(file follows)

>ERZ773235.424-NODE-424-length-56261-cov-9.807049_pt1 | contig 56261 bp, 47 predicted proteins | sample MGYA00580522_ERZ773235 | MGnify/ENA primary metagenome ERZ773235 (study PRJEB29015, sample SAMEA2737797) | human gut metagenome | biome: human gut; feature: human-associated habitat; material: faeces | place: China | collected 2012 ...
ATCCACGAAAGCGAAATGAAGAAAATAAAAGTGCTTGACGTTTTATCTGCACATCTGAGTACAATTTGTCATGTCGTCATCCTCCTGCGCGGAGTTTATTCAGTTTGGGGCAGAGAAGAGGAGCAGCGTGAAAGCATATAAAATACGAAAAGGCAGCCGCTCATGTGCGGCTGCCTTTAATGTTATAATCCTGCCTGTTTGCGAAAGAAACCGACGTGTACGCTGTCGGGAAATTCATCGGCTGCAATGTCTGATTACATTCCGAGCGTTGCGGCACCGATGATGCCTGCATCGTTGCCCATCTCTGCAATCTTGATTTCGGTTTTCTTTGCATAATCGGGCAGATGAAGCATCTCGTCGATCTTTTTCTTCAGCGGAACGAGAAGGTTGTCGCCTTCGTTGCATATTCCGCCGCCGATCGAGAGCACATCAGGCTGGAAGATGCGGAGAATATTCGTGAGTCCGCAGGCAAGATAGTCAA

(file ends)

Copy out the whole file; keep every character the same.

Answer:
>ERZ773235.424-NODE-424-length-56261-cov-9.807049_pt1 | contig 56261 bp, 47 predicted proteins | sample MGYA00580522_ERZ773235 | MGnify/ENA primary metagenome ERZ773235 (study PRJEB29015, sample SAMEA2737797) | human gut metagenome | biome: human gut; feature: human-associated habitat; material: faeces | place: China | collected 2012 ...
ATCCACGAAAGCGAAATGAAGAAAATAAAAGTGCTTGACGTTTTATCTGCACATCTGAGTACAATTTGTCATGTCGTCATCCTCCTGCGCGGAGTTTATTCAGTTTGGGGCAGAGAAGAGGAGCAGCGTGAAAGCATATAAAATACGAAAAGGCAGCCGCTCATGTGCGGCTGCCTTTAATGTTATAATCCTGCCTGTTTGCGAAAGAAACCGACGTGTACGCTGTCGGGAAATTCATCGGCTGCAATGTCTGATTACATTCCGAGCGTTGCGGCACCGATGATGCCTGCATCGTTGCCCATCTCTGCAATCTTGATTTCGGTTTTCTTTGCATAATCGGGCAGATGAAGCATCTCGTCGATCTTTTTCTTCAGCGGAACGAGAAGGTTGTCGCCTTCGTTGCATATTCCGCCGCCGATCGAGAGCACATCAGGCTGGAAGATGCGGAGAATATTCGTGAGTCCGCAGGCAAGATAGTCAA